Episode 117 – Brexit, The Midlist, and B&N POD

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Question of the Week: How would the indie landscape be different if Nook successfully implemented POD six years earlier in June 2016?

After Jim recounted his experience at the Cleveland Cavaliers parade and Bryan discussed his upcoming new book, How to Write a Sizzling Synopsis, the triple-threat-twosome tackled stories on algorithms, Brexit, joining the midlist, Nook’s POD idea, and author service scams. They also thanked their latest patron Anmarie Uber (and hßer book 5 Numbers of Destiny http://bit.ly/5numdest ) and provided a few thoughts on tips related to Snapchat, pricing at $1.99, and getting more out of your readers. This Week’s Question of the Week: How would the indie landscape be different if Nook tackled POD six years earlier in June 2016?
What You’ll Learn:
  • Why Snapchat may or may not be for you
  • Why the $1.99 price point may not be so bad after all
  • How you should use your readers in your marketing
  • Why Jim doesn’t think you should focus on algorithms
  • How Brexit will impact authors throughout the world
  • Why it’s easier than ever to get on the midlist
  • Why Nook’s new idea is five years too late
  • Why you need to be careful which author services you trust
Question of the Week: How would the indie landscape be different if Nook successfully implemented POD six years earlier in June 2016?

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  • Spider McGee

    Did anyone suggest “Brexit” as a baby name?

    • Laura Martone

      Well, someone did now! Good going, Spider!

    • Bryan

      Brexit Cohen. Not bad!

  • Lavie Margolin

    If this was 2010 (actually the year that I published my first book), I am not sure how much it would have changed things. If it was the same rules, that one would have to have proof of concept (selling 1,000 books in it’s first year of publication outside of Barnes and Noble before getting consideration), it would have been a small pool of books. I’ve sold 2,000 copies of one book in a year buy only 650 of those were print books.

    • Bryan

      Good point. That ebook selling criteria would’ve been a challenge.

      Here’s a bigger what if. What if BORDERS did this before it closed down and stayed in the game? 🙂

      • A moment of silence is in order

        • Bryan

          Borders, we barely knew ye.

  • Daniel Martone

    Instead of having a poll for names and weights, you should sell naming sponsorships. 1st name $2K / year for 18 years… Middle name, $1K / year for 18 years. It would at least give you a good kickstart on saving for college. 😉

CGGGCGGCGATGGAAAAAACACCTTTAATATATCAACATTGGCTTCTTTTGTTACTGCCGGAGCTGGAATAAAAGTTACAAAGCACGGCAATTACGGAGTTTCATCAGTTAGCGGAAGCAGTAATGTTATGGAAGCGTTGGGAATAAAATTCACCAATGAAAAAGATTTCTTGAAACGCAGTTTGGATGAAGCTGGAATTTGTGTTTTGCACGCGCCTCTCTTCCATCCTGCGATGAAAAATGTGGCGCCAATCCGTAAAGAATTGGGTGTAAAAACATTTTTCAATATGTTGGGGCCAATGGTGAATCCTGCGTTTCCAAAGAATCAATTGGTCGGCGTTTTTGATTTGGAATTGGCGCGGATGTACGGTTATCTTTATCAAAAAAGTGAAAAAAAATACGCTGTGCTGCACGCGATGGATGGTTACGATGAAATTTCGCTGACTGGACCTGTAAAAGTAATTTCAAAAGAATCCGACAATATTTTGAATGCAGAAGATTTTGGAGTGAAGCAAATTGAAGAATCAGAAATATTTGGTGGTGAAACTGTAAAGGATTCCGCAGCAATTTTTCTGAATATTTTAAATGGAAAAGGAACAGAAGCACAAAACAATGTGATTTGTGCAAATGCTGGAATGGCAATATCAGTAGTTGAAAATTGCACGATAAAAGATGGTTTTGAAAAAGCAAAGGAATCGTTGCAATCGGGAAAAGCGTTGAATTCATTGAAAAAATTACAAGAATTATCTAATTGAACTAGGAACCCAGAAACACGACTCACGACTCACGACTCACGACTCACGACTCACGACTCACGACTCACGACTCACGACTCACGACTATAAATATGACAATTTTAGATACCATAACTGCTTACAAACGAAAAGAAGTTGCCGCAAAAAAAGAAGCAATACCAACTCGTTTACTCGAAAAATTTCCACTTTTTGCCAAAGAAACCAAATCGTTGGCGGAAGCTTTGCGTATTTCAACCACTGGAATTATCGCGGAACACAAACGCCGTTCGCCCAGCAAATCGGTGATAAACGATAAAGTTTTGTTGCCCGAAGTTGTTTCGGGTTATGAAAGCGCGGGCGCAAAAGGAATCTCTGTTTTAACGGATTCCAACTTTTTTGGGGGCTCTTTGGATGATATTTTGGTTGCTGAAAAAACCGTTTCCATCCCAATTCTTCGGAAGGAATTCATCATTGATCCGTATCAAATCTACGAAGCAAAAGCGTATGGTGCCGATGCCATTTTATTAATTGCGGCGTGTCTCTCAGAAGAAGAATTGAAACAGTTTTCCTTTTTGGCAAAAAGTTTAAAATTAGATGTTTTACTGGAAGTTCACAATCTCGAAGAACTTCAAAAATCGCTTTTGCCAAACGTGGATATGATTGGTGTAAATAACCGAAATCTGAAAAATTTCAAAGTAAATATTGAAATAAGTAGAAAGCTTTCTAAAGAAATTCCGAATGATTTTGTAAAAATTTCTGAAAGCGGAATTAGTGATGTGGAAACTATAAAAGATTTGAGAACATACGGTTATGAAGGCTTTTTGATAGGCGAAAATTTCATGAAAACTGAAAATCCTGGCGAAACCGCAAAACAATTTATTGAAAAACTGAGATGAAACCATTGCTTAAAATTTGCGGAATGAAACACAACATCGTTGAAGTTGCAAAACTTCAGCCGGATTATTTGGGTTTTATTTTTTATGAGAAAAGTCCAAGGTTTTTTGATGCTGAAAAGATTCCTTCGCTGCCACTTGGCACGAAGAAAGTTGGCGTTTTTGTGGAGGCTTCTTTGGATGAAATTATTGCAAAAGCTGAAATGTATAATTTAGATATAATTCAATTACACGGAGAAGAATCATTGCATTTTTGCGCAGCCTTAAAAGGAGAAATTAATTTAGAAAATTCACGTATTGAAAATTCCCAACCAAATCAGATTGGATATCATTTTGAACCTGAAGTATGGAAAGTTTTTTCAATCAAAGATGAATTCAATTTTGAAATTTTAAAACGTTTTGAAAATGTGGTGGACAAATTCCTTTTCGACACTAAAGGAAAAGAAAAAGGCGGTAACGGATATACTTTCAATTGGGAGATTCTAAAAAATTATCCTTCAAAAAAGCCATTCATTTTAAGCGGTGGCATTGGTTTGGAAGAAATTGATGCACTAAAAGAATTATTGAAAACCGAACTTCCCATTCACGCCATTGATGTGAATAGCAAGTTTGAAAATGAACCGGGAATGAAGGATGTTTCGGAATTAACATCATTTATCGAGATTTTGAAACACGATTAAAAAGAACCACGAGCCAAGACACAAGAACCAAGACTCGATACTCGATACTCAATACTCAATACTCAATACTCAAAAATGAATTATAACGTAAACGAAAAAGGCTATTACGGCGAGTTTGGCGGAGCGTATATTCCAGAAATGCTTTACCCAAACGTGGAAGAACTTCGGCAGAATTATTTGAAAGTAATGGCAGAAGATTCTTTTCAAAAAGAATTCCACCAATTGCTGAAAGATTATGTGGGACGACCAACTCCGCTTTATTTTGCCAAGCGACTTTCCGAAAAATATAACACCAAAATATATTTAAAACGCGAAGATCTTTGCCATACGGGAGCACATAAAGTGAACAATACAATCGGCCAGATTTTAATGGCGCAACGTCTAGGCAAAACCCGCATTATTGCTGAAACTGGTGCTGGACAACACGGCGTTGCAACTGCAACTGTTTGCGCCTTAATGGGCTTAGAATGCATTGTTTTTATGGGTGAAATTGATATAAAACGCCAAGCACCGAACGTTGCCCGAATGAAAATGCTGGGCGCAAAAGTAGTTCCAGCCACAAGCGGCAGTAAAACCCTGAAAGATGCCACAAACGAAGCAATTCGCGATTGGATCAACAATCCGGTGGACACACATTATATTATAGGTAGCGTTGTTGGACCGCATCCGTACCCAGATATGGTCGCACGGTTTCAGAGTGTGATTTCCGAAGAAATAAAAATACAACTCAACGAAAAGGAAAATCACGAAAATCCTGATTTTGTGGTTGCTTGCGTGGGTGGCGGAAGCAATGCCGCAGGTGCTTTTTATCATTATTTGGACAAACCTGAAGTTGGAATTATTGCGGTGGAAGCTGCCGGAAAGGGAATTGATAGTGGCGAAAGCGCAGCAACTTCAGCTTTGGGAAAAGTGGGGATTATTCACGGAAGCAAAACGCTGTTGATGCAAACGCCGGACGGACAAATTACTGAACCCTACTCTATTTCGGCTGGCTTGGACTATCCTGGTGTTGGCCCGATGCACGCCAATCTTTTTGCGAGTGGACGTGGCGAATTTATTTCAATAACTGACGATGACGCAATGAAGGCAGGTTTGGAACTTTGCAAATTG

• Brian Brown

      Better make it $20K and $10K.

    • Bryan

      I mentioned this to my wife… and she’s not on board :).

      • Laura Martone

        Somehow, I’m not surprised. 😉

  • Brian Brown

    2010: Nook Press dominates print sales, not only for indy authors, but 40 of the top 50 bestselling authors abandon trade pub for this new platform
    2011: The success of Nook Press drives Nook ebook reader sales through the stratosphere carrying the Barnes & Noble web store with it
    2013: Amazon acquired by Barnes & Noble
    2014: Barnes & Noble pivots to major Artificial Intelligence player by enlisting their Nook Press SciFi authors to collaborate with high tech coding community
    2015: Barnes & Noble A.I. think tank makes huge strides toward super-intelligence
    2016: Barnes and Noble announces that “The Singularity is Here” and promises to “flip the switch” on the 4th of July
    July 4, 2016: Human life as we know it ceases to exist as the newly-created super-intelligence runs off the rails manufacturing a better paperclip, consuming all resources on the planet

    TLDR: Barnes & Noble’s lack of vision saves humanity

    • Laura Martone

      Hmm… on second thought, maybe the planet would’ve been better off. Mother Nature’s probably wishing B&N had had such foresight! (I’m only sorta kidding.)

    • Bryan

      I may have to read this whole thing on the show 🙂

      • Brian Brown


  • Annie Adams

    Bryan, you shouldn’t feel bad about requiring upfront payment, because you have a money back guarantee.

    • Bryan

      Good point. I’ve only had to refund one person to my recollection anyway :).

  • Annie Adams

    Brexit! Yes.

  • Laura Martone

    Silly boys, this is a trick question! Folks who are stricken with Mahogany Desk Syndrome would never have been such visionaries. That’s why the trad publishers and brick-and-mortar stores are now scrambling for such nostalgic ideas like this. But, okay, yeah, to play devil’s advocate for a moment – if Nook Press had been so forward-thinking, it might have made a dent in Amazon’s book sales. Maybe. But Amazon would still rule in every other department!